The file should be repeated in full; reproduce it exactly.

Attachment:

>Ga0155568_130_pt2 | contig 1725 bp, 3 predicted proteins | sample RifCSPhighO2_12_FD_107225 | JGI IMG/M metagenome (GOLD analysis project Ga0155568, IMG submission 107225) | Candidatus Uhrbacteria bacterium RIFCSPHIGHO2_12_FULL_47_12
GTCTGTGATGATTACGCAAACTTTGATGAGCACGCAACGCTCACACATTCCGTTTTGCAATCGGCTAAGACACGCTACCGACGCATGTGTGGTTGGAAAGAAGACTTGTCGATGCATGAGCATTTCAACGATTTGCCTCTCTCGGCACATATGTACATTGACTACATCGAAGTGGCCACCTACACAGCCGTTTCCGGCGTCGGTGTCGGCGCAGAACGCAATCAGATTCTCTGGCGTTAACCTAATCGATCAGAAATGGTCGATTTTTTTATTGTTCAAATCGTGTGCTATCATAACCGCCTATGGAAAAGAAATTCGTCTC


>Ga0155568_130_pt2 | contig 1725 bp, 3 predicted proteins | sample RifCSPhighO2_12_FD_107225 | JGI IMG/M metagenome (GOLD analysis project Ga0155568, IMG submission 107225) | Candidatus Uhrbacteria bacterium RIFCSPHIGHO2_12_FULL_47_12
GTCTGTGATGATTACGCAAACTTTGATGAGCACGCAACGCTCACACATTCCGTTTTGCAATCGGCTAAGACACGCTACCGACGCATGTGTGGTTGGAAAGAAGACTTGTCGATGCATGAGCATTTCAACGATTTGCCTCTCTCGGCACATATGTACATTGACTACATCGAAGTGGCCACCTACACAGCCGTTTCCGGCGTCGGTGTCGGCGCAGAACGCAATCAGATTCTCTGGCGTTAACCTAATCGATCAGAAATGGTCGATTTTTTTATTGTTCAAATCGTGTGCTATCATAACCGCCTATGGAAAAGAAATTCGTCTC